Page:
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By NWV News writer Jim Kouri
Posted 1:00 AM Eastern
September 26, 2009

While the dismal economic picture in America hasn't caused "bank runs" wherein customers demand to withdraw their savings from banks across the country -- a frequent occurrence during the Great Depression -- gun owners are causing a run of their own: a national "gun shop run" for ammunition.

Ammunition manufacturers report their factories are producing ammunition at record rates and keeping their facilities operating 24/7. Yet, they still cannot keep up with the demand for bullets for everything from handguns to hunting rifles.

Gun store owners and manufacturers claim this is the first time they have ever seen such a drastic shortage in ammunition. According to gun rights activists and enthusiasts, ammunition is a scarce commodity and has been getting scarcer this year.

"I have never seen such a situation in all my years as a gun owner, hunter and cop," said Edna Aquino, a New York police officer and shooting instructor.

"I'm hearing from fellow shooters that they are stockpiling ammunition these days because they are afraid of what they're seeing in this country," she said.

Aquino and others believe that after passing their health care plan, President Barack Obama and the Democratic-controlled Congress will pass more antigun legislation. These gun owners do not believe the rhetoric of the politicians on the left who claim they support gun ownership, but propose all types of new laws and regulations.

When the left-leaning Barack Obama was inaugurated President of the United States last January, gun sales increased substantially. The Federal Bureau of Investigation reported over six million new requests for pre-sale in the first five months of 2009. According to the FBI, there was a 26% increase in these mandatory background checks for gun sales.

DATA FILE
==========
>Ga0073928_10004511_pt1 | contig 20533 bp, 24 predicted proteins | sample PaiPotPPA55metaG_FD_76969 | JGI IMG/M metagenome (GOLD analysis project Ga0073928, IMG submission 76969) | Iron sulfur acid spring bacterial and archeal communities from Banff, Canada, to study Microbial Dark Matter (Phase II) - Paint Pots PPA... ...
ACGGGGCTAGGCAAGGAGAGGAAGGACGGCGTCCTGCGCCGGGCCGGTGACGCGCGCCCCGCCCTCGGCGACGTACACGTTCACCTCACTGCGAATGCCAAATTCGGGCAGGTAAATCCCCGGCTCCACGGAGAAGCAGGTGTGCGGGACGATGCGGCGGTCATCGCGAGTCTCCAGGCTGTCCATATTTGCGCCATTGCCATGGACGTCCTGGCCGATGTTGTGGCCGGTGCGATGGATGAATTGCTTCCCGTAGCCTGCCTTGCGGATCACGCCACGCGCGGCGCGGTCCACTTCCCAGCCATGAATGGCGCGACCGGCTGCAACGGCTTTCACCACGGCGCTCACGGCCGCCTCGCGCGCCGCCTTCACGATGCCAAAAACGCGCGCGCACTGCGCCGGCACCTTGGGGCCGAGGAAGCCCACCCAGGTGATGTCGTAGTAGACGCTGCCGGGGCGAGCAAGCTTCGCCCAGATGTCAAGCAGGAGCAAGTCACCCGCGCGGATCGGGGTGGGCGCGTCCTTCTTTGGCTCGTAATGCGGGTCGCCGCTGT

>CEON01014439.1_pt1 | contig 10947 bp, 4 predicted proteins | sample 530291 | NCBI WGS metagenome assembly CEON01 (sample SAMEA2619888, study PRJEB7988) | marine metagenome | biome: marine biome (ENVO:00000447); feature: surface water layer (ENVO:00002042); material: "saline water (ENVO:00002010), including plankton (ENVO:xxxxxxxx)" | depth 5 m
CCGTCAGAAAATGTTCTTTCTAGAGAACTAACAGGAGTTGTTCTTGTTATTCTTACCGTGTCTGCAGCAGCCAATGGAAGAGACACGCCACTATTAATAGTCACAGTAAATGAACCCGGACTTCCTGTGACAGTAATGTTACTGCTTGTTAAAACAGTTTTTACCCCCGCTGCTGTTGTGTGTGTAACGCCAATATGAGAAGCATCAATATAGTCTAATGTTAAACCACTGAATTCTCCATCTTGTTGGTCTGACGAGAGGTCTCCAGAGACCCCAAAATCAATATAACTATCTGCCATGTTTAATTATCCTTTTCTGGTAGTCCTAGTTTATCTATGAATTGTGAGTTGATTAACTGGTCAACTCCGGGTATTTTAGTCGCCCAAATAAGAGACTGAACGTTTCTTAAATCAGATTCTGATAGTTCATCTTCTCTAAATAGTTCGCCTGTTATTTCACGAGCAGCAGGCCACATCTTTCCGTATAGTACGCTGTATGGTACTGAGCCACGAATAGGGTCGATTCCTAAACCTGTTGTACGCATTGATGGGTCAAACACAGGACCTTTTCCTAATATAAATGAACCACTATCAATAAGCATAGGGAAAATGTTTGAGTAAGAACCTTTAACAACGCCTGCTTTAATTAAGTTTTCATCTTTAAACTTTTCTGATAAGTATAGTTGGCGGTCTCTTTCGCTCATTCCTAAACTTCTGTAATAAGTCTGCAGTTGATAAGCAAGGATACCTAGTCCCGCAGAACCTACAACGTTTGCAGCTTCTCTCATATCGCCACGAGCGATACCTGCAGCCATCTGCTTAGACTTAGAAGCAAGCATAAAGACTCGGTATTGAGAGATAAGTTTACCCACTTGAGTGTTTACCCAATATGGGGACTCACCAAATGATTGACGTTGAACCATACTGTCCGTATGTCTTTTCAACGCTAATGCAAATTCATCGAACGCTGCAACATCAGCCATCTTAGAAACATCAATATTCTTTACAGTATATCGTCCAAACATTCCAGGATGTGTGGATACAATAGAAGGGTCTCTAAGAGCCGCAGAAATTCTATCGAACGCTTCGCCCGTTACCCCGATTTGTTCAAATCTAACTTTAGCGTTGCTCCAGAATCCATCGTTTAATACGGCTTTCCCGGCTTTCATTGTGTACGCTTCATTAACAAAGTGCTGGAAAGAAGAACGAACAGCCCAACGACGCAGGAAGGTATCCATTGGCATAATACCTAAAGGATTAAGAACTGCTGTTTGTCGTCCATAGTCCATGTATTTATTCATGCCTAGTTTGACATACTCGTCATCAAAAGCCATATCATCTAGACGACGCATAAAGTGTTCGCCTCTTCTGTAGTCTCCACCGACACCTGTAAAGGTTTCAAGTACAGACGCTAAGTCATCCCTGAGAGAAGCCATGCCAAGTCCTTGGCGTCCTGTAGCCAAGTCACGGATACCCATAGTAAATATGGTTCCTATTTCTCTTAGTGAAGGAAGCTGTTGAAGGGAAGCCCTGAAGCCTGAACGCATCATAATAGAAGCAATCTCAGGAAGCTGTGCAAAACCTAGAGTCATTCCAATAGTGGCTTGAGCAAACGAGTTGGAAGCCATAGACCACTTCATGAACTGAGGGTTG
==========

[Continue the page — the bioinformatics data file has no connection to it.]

"That is going to cause an upswing in ammunition sales," said Larry Keane, senior vice president of the National Shooting Sports Foundation, a trade association representing about 5,000 members. "Without bullets a gun is just a paper weight."

When gun groups questioned the reason for the current situation, they were told by the government that part of the shortage is caused by the wars in Iraq and Afghanistan. However, according to political strategist Mike Baker, that excuse doesn't "pass the smell test."

"The US military uses different types of weapons than civilian gun owners, for the most part. Different types of weapons means different types of ammo," he said.

American gun owners usually purchase about seven billion rounds of ammo annually, according to the National Rifle Association. However, in the past year the NRA says Americans bought two billion more bullets than usual.

"It always happens when the Democrats get in office. It happened with Clinton and Obama is even stronger for gun control. Ammunition will be the first step, so I'm stocking up while I can," said one New Jersey gun dealer.

He points to the latest trend in the never ending government regulation of gun ownership: Ammo Control.

"Gun control fanatics, frustrated in their attempts to impose severely restrictive regulations on the gun rights of law-abiding American citizens, apparently think that if they push severe restrictions on ammunition acquisition and possession, they'll come closer to their objective of restricting if not eliminating the individual Second Amendment civil right to keep and bear arms," says John M. Snyder, known as "Washington's senior gun rights activist."

"Ever since the so-called 'Beltway Sniper' case in 2001, there's been talk about not just gun registration, but ammo registration. This will make it mandatory for manufacturers of firearms ammunition to number every cartridge they make and to keep records of those cartridges," said Lt. Steven Rodgers, a cop in New Jersey.


"Can't control guns? Well, they'll control the ammunition," he added.